I actually started feeling better at some point on Friday evening, and this slow improvement continued over the rest of the weekend, so I was optimistic that the consultant at the clinic was going to give me the all-clear. My symptoms were caused by a lowering of the pressure in my cerebrospinal fluid as a direct result of the lumbar puncture. Apparently, it's not all that uncommon for these symptoms to last for up to two weeks after the procedure. Now they tell me. As the consultant acknowledged today, perhaps they shouldn't really downplay the impact of a lumbar puncture to their patients before they carry out the procedure. Hmmm, perhaps not. Perhaps if I'd known the possible impact it could have on me, then I wouldn't have gone on that trip down to Milton Keynes the day after the procedure, and maybe I could have spared myself that trip to A&E.... still, it's done now, and apparently it affects different people in different ways.

In some ways, my visit to the clinic today was a waste of time: we arrived on time and then waited nearly an hour before the consultant turned up*, saw I was sitting upright and not lying flat out, and then sent me home after a short chat and without bothering to examine me. What did I do for a living? Hmm. Would work allow me to perhaps work the rest of the week as half days? I was a runner? Hmm. I could start running half a mile at a time, building up over time and making absolutely sure that it didn't have a negative impact on me. Oh, and the results of your lumbar puncture, by the way, are entirely consistent with what we would expect from multiple sclerosis. Look after yourself. Goodbye.

You have to laugh really. Maybe I should be annoyed at the way the news was delivered in such an offhand manner after so many years of uncertainty. Shouldn't it be a bigger deal than that? When you're told once and for all that you are definitely suffering from an incurable and degenerative neurological condition, shouldn't they sit you down in a private room and at least offer you a cup of tea or something? A biscuit, perhaps, or would that be pushing it too far? Surely to goodness it's not something you should tell anyone offhand, when they're surrounded by strangers in an outpatients' waiting room? I could be annoyed by that, I suppose, but what would be the point? It's hardly new news, is it? I was de facto diagnosed in March this year, and in the eyes of the NHS and for the purposes of receiving treatment, I have officially been suffering from MS since then. Why the hell should I care how and where I get told that now?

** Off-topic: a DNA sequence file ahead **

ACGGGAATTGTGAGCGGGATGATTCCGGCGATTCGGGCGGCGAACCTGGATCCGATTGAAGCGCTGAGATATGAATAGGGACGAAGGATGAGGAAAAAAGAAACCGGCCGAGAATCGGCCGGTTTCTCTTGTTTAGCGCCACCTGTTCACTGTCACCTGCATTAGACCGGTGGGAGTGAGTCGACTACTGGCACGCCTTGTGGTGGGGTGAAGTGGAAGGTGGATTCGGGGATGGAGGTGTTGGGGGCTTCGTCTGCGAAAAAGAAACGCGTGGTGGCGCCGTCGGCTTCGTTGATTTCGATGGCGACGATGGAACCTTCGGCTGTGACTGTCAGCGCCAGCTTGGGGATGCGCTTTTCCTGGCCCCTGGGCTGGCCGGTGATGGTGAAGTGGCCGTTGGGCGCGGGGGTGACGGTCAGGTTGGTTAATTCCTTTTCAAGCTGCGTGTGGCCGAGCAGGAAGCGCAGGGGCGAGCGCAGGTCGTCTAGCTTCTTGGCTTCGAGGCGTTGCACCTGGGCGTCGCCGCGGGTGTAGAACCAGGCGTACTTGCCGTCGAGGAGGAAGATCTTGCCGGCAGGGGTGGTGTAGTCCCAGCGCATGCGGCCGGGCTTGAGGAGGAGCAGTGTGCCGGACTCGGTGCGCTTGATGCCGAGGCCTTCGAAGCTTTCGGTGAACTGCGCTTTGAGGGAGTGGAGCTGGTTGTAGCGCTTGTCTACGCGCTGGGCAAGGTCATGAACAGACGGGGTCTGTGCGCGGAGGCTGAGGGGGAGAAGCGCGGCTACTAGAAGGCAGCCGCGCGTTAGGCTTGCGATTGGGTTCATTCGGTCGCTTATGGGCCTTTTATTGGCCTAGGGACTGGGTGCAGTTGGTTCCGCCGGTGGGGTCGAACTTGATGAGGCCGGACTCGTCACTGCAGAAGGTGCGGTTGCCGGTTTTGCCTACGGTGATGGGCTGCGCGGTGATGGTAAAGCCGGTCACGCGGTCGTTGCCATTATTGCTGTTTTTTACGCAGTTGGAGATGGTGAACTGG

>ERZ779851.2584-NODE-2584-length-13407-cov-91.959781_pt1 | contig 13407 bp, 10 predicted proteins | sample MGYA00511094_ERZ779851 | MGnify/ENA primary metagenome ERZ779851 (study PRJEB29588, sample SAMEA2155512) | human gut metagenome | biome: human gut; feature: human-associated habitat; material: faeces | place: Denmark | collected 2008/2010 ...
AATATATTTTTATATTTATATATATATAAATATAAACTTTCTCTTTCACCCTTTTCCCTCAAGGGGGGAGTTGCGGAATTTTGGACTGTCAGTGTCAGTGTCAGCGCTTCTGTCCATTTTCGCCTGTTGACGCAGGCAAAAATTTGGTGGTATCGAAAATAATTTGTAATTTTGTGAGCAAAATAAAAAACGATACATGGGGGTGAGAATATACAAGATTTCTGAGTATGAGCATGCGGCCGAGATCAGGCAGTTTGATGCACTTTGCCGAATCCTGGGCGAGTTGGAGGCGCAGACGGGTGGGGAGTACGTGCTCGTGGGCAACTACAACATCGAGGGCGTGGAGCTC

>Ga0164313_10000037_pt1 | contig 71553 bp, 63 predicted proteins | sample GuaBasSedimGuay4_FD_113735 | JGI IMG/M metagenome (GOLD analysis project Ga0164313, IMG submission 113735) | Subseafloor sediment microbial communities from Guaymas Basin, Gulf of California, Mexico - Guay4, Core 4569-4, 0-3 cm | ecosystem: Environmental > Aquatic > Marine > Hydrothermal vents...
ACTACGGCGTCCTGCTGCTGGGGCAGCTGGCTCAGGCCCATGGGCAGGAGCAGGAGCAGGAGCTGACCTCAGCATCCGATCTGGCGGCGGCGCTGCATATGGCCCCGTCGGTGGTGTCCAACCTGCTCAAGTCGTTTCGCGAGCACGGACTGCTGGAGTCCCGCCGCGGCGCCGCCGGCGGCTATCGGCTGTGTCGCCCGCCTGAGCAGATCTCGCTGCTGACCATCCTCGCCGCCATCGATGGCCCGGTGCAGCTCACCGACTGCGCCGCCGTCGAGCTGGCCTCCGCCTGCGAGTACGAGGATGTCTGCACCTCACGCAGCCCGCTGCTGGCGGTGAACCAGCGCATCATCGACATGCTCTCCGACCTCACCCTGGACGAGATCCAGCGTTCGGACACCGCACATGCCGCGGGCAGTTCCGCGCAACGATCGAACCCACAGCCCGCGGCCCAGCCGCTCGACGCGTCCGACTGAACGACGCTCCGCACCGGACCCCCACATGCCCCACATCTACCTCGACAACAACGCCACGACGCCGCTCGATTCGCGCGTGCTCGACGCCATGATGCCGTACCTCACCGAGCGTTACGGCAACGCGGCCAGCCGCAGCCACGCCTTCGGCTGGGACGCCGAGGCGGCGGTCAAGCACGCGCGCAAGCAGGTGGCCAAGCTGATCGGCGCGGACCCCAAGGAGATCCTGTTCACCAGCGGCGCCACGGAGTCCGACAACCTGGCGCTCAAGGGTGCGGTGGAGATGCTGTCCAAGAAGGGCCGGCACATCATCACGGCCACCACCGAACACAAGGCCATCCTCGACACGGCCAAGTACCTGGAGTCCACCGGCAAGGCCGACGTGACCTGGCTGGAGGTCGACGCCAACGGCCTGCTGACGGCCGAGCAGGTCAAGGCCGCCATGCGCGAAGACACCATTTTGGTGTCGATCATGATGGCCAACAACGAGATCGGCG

If I wanted to be annoyed about something, I suppose I could choose be irritated that I have been through a painful diagnostic procedure, one that has literally knocked me off my feet for more than a week, only to be told something that I already knew..... but actually I didn't really know. Not for sure, anyway. A 'de facto' diagnosis is not necessarily the same thing as an actual diagnosis, is it? It's a moot point, I suppose, but I wanted to get as much clarity as I could get about what I was or was not suffering from.